WWE | Pro Wrestling

Gregory Iron Tramples Life’s Unscripted Obstacles

Nothing rolls a jaded fan’s eyes more than the tired trope of John Cena ‘overcoming the odds.’ He’s a millionaire with a clothing line that could fill most dead-space sections of your local mall. If fans were aching to witness a true slayer of life’s randomly cruel adversity, they need look no further than a 5’5″ optimist named Gregory Iron.

Although Iron’s height itself would be a spike-strip toward any tier of in-ring stardom, those who know the story know that size was among the least of Iron’s setbacks.

The Cleveland native was born one-month premature in 1986 with cerebral palsy, and weighed just one pound at birth. The condition took its most noticeable toll on his right arm, which was left withered, his fingers virtually frozen in an irregular pose.

Getting turned onto wrestling by his grandmother, herself a fan of the iconic Hulk Hogan, Iron made the daring leap toward a career between the ropes. While the giants slain by “The Hulkster” were in on the act, Iron’s organic opponent was less cooperative.

“Wrestling with a cerebral palsy, the biggest obstacle while training was figuring out my strengths and weaknesses,” Iron says, years later. “My right side has very limited mobility, particularly in my arm and hand, but it’s also evident in my leg as well.”

“Getting trained by Johnny Gargano made it more difficult in a way. Not that he was a bad trainer, but he would come to practice each week with two or three new moves, I thought I needed to do the same. I guess Johnny and I were learning together how to make my disability work. Less moves, more transitions, and a thorough understanding of in-ring psychology. It helped immensely.”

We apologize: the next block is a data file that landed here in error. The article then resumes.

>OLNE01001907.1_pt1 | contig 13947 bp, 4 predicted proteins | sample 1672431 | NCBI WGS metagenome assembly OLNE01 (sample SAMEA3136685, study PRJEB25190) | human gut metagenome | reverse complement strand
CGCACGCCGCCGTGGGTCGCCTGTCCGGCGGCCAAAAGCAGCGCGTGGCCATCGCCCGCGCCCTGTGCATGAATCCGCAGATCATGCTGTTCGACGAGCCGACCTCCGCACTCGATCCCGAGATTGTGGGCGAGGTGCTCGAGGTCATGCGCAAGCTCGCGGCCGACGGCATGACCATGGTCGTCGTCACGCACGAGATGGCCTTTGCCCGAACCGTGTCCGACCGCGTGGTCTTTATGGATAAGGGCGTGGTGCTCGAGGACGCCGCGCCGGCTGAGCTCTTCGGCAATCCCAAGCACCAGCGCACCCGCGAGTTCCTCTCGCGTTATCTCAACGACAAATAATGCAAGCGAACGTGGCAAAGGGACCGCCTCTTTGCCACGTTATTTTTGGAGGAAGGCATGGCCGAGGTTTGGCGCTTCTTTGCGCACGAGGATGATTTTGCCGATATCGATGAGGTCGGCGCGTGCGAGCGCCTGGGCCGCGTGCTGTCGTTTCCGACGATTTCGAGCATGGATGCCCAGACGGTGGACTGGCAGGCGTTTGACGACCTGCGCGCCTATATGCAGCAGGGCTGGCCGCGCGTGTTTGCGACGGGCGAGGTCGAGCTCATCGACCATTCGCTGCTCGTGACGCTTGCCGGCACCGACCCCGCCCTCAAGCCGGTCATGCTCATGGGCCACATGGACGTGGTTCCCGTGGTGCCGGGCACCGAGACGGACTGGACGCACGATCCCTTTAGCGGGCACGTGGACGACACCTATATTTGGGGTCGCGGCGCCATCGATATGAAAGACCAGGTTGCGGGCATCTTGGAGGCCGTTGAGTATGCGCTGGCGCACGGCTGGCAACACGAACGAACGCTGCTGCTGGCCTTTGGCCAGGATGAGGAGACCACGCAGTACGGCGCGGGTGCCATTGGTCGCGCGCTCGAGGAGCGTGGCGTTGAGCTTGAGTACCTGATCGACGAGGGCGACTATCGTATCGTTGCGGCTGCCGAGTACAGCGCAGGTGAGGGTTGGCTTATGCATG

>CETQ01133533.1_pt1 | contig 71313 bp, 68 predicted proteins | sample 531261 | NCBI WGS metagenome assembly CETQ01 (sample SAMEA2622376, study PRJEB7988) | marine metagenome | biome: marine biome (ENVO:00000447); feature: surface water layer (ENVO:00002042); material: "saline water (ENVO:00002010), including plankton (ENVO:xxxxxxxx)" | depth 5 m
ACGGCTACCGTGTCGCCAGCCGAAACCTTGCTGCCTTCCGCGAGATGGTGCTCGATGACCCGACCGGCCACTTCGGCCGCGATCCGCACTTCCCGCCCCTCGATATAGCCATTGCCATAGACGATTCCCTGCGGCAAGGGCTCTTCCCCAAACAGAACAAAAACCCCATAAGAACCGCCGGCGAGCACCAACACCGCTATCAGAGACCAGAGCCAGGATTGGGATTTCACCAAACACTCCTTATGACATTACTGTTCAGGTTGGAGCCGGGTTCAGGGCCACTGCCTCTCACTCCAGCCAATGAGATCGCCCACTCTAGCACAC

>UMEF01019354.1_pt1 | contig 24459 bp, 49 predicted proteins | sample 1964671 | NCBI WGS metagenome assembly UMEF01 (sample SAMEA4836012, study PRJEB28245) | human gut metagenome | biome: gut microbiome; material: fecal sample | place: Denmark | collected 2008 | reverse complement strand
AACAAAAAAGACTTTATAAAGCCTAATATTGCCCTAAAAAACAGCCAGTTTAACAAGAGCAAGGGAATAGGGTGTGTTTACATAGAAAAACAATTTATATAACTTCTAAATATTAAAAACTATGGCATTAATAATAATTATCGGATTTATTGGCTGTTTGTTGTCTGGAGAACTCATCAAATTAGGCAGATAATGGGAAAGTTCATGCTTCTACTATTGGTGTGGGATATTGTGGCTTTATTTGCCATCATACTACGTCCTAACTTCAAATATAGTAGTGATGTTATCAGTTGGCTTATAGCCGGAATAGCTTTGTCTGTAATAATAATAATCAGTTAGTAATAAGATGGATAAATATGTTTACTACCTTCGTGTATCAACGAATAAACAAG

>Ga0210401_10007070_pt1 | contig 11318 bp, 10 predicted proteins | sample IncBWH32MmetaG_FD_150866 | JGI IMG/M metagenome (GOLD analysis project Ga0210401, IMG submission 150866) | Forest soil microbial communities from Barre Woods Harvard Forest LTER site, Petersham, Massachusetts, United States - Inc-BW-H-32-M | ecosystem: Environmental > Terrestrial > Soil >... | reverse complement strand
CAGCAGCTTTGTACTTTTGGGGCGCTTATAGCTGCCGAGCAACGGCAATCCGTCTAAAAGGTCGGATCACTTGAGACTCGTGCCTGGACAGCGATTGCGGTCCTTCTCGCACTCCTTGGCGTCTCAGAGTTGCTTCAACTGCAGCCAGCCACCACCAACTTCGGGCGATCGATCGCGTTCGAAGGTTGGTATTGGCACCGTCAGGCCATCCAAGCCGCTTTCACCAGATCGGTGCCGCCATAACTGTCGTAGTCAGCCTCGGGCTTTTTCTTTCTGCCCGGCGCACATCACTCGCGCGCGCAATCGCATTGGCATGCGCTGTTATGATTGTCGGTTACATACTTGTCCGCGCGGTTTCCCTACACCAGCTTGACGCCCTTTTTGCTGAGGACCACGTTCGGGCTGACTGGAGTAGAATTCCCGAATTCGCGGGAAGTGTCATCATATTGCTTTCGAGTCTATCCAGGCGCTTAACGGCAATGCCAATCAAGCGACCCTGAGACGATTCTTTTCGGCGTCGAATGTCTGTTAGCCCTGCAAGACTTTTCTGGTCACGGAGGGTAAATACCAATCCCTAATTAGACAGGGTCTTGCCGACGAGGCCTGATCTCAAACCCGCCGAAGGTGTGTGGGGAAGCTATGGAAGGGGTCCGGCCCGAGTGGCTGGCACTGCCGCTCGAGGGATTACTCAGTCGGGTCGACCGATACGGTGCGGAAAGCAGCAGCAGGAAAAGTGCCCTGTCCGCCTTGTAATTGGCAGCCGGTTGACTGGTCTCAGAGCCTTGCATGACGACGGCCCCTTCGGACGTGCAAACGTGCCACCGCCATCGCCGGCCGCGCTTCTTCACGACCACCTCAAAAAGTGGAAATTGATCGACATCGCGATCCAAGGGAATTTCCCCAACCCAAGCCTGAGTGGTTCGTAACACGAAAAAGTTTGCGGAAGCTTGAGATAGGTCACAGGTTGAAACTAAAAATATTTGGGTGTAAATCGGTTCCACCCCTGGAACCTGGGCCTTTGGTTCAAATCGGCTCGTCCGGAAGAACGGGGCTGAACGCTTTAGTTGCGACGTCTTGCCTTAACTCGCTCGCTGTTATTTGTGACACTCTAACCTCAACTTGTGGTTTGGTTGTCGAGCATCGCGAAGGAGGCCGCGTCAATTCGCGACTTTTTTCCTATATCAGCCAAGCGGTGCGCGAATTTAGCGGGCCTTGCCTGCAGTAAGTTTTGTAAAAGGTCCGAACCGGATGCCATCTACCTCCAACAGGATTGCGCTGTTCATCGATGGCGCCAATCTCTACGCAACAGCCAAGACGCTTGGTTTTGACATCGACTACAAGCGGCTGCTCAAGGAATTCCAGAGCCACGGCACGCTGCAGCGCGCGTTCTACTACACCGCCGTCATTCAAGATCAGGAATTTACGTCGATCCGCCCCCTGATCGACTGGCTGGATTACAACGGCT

In November 2007, sixteen months into Iron’s improbable run as an actual in-ring performer, he would go over mentor Gargano in a locally-televised match on Sports Time Ohio.

Cerebral palsy had made it onerous to learn the physical trade of being a grappler. Dealing with the physical toll was an uphill battle unto itself; Iron once spent several days in ICU after a series of suplexes induced bleeding on his brain.

Still, sympathetic and curious crowds yearned to see this young man spit in the face of fate. A partnership with fellow-disabled wrestler, the one-legged Zach Gowen, has proven quite popular. Officially known together as ‘The Handicapped Heroes’, Iron and Gowen dually serve to astound and inspire.

It was on July 23, 2011 that Iron’s improbable journey would receive the most ringing of endorsements.

After tag-teaming with indy cornerstone Colt Cabana at an event in Berwyn, IL, Iron found himself spellbound. Cabana had facilitated a surprise appearance from his best friend, then-WWE Champion CM Punk, who was on a penned exodus from the conglomerate, while holding the company gold.

Punk took to the ring and professed his respect and admiration for Iron, and all he’d overcome just to be able to pursue a dream.

“It was emotional; I have admired them both for a long time,” Iron remembers. “For years, I had written Colt for advice, and he’d always assisted me, but I wouldn’t say that were close friends or anything. He orchestrated that whole moment with Punk for me, without my knowledge.”